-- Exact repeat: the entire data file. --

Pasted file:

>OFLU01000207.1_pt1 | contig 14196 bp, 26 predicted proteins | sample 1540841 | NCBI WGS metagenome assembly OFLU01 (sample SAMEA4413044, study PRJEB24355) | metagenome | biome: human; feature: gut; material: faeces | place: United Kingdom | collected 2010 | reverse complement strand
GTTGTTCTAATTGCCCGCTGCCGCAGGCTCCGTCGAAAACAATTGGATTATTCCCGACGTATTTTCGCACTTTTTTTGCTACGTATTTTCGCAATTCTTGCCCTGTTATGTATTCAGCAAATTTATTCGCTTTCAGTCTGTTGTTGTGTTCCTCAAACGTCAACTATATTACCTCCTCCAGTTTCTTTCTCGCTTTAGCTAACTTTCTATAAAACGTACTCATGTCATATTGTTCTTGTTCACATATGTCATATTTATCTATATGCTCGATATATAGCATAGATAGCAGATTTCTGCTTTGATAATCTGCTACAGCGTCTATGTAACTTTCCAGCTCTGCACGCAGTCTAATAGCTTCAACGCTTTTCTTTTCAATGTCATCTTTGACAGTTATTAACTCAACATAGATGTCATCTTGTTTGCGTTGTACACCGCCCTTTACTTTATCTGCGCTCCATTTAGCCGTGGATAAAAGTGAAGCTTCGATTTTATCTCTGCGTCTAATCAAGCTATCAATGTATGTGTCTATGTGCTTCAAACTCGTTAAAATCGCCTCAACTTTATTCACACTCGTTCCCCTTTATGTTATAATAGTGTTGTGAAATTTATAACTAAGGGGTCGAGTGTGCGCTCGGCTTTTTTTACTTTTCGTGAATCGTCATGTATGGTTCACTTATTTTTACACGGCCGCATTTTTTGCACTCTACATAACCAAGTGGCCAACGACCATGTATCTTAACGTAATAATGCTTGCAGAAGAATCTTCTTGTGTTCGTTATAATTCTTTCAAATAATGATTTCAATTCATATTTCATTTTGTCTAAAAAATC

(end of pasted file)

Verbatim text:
>OFLU01000207.1_pt1 | contig 14196 bp, 26 predicted proteins | sample 1540841 | NCBI WGS metagenome assembly OFLU01 (sample SAMEA4413044, study PRJEB24355) | metagenome | biome: human; feature: gut; material: faeces | place: United Kingdom | collected 2010 | reverse complement strand
GTTGTTCTAATTGCCCGCTGCCGCAGGCTCCGTCGAAAACAATTGGATTATTCCCGACGTATTTTCGCACTTTTTTTGCTACGTATTTTCGCAATTCTTGCCCTGTTATGTATTCAGCAAATTTATTCGCTTTCAGTCTGTTGTTGTGTTCCTCAAACGTCAACTATATTACCTCCTCCAGTTTCTTTCTCGCTTTAGCTAACTTTCTATAAAACGTACTCATGTCATATTGTTCTTGTTCACATATGTCATATTTATCTATATGCTCGATATATAGCATAGATAGCAGATTTCTGCTTTGATAATCTGCTACAGCGTCTATGTAACTTTCCAGCTCTGCACGCAGTCTAATAGCTTCAACGCTTTTCTTTTCAATGTCATCTTTGACAGTTATTAACTCAACATAGATGTCATCTTGTTTGCGTTGTACACCGCCCTTTACTTTATCTGCGCTCCATTTAGCCGTGGATAAAAGTGAAGCTTCGATTTTATCTCTGCGTCTAATCAAGCTATCAATGTATGTGTCTATGTGCTTCAAACTCGTTAAAATCGCCTCAACTTTATTCACACTCGTTCCCCTTTATGTTATAATAGTGTTGTGAAATTTATAACTAAGGGGTCGAGTGTGCGCTCGGCTTTTTTTACTTTTCGTGAATCGTCATGTATGGTTCACTTATTTTTACACGGCCGCATTTTTTGCACTCTACATAACCAAGTGGCCAACGACCATGTATCTTAACGTAATAATGCTTGCAGAAGAATCTTCTTGTGTTCGTTATAATTCTTTCAAATAATGATTTCAATTCATATTTCATTTTGTCTAAAAAATC